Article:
As ever, good-guy characters are prone to laying down the law in no-nonsense, faintly dictatorial terms. Earth, the aliens have decreed, contains entirely too many “barbarians”—those who know that they ought to protect their environment, but would rather not expend the effort or experience the discomfort—to be left to its own devices any longer. Once again, human suffering is laid at the door of those who believe they are the centre of the universe—that the world and everything in it was created for them, or that they hold the one path to truth—or by those who permit and enable this mindset. In The Margarets, these attitudes have signed humanity’s death warrant by the end of a twenty-first century in which the majority of people have still failed to acknowledge that the touchstones of their lifestyle—over-population, environmental rapaciousness and general entitlement—are unsustainable. The Earth has been an ecological disaster area for decades, but still denial reigns. “Only when aliens arrived in starships to tell them the end had come did governments try to deal with the situation, and by then, it was too late” (pp. 108-9), we are told; but even then, young Margaret, our introspective narrator, observes that none of the adults around her really want to engage with the subject. When she tries to learn about water rationing, for example, she gets replies like, “‘Oh sweetheart, you don’t want to talk about that. Let’s not spoil the day’,” or, “‘Honeybun, I just don’t think about it,’ he said with a winning smile. ‘Measuring it doesn’t help anything'” (p. 28).
The aliens in question—the Interstellar Trade Organisation, an umbrella group for space-faring races that takes a dim view of the way humanity has squandered its home—impose draconian measures to save the failing planet. Only through the help of the benign—but still deeply paternalistic in an eco-feminist sense—Gentherans is humanity able to win limited concessions and a stay of execution. But things are harsh: water is rationed, and the rights of the individual are utterly subsumed to the collective. Excess people—that is, from families with higher than the retroactively applied legal number of offspring—are sold into slavery on the planets of the Mercan Combine races, vicious exploiters to a man (or vaguely reptilian creature: “It is said if one imagines a huge, multilegged lizard, hundreds of years old, who is able to talk and count from one to six, one has imagined a Quaatar” (p. 2)).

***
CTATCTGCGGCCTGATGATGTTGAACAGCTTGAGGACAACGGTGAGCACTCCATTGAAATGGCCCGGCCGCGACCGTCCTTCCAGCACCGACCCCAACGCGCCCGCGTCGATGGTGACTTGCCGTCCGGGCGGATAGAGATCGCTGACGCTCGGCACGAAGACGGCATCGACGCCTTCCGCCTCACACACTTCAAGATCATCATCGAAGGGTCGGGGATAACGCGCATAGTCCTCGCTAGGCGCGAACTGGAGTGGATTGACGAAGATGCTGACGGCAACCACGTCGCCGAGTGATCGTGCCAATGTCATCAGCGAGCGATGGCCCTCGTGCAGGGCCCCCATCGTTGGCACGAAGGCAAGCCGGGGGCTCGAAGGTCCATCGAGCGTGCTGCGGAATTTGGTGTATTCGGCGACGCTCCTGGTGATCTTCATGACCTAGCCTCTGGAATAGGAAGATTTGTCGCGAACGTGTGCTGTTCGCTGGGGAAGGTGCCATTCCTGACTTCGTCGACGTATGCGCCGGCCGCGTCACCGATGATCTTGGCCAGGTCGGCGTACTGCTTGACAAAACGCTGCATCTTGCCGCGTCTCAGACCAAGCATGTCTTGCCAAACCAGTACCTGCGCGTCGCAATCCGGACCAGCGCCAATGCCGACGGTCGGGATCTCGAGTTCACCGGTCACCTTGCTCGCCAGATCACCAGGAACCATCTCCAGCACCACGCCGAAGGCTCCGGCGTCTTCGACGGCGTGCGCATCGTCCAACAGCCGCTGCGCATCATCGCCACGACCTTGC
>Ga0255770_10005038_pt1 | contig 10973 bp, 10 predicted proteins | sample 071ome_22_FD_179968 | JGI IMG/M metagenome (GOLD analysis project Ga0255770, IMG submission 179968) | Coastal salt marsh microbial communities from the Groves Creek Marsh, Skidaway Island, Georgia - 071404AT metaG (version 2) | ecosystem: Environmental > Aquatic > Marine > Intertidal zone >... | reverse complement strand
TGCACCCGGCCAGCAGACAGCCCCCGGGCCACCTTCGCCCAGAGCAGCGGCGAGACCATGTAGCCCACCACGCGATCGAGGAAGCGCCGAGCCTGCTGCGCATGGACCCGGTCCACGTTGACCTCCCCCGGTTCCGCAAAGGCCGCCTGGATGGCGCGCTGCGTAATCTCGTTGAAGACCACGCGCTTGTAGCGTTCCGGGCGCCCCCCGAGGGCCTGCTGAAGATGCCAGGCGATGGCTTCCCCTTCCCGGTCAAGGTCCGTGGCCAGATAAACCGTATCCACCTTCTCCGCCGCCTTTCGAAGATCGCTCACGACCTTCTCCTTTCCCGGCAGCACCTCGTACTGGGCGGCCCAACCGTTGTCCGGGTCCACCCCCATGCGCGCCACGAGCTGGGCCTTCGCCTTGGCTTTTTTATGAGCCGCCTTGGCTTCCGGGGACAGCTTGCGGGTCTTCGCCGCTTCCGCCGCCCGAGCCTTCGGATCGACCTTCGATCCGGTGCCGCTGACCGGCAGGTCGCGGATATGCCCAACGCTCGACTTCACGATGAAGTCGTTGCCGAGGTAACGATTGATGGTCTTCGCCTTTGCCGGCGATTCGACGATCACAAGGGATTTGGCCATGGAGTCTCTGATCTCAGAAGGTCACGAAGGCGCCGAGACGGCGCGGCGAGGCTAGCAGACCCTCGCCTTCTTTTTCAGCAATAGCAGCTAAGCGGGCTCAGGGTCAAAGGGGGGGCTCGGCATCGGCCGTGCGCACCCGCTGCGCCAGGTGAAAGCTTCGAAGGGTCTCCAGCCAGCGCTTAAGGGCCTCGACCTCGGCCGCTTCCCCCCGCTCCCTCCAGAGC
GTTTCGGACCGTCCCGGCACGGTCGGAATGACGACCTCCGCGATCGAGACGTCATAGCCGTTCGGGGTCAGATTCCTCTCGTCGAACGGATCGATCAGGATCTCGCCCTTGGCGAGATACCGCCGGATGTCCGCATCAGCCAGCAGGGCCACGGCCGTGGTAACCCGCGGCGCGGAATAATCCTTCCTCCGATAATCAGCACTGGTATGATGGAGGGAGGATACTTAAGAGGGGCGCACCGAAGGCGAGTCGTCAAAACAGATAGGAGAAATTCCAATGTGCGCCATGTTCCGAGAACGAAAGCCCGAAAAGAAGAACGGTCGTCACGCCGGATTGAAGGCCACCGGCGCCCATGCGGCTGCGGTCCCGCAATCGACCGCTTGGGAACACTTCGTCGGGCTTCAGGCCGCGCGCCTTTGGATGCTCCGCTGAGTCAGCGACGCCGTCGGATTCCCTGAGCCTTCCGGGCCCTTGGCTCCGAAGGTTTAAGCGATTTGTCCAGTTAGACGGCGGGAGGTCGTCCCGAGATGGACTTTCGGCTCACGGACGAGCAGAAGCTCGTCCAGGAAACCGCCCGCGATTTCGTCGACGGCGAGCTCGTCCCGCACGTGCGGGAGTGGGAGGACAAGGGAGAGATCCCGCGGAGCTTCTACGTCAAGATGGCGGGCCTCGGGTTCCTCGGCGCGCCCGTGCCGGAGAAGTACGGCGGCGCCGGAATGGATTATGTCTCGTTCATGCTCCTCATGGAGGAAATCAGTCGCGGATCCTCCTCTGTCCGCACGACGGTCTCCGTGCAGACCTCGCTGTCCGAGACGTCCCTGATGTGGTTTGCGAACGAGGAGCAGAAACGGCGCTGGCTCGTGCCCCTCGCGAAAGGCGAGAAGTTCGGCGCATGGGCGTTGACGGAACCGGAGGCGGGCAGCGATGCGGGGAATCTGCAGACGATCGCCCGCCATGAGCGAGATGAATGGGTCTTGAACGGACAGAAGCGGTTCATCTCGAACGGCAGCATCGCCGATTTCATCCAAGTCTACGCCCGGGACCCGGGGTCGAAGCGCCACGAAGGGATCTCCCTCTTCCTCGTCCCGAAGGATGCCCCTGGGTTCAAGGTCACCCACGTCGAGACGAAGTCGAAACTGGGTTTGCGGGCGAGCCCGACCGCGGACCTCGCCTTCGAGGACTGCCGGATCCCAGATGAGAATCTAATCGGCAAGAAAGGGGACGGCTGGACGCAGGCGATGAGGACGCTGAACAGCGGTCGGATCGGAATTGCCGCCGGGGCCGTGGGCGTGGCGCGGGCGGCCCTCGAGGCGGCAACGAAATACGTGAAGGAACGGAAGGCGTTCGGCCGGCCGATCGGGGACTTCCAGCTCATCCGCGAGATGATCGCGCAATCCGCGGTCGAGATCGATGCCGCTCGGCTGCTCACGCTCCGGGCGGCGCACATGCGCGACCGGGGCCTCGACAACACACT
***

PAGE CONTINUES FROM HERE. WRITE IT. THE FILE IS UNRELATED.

Margaret is caught in the middle of this, in more ways than one. The only child on Phobos colony, Margaret fills her early life by inventing imaginary friends, or alternate selves:
Ideas oozed out of books like magma out of volcanoes. They solidified into whole, wonderful worlds, and I populated each one with beings and places I read of or invented: flora, fauna, forests, mountains, seascapes, all of them named, though no one knew these names but me, just as no one knew the names of the people I became in my various worlds: here a warrior who led the tribe through many dangers; there a shaman who could send her spirit to far places; here a healer who knew secret ways to cure sickness; there a telepath who could see into the hearts of others and communicate with animals; here a linguist who could understand all languages, ancient and new; there a queen who inspired her realm; here a spy who found out all the things a queen needed to know. (pp. 14-5)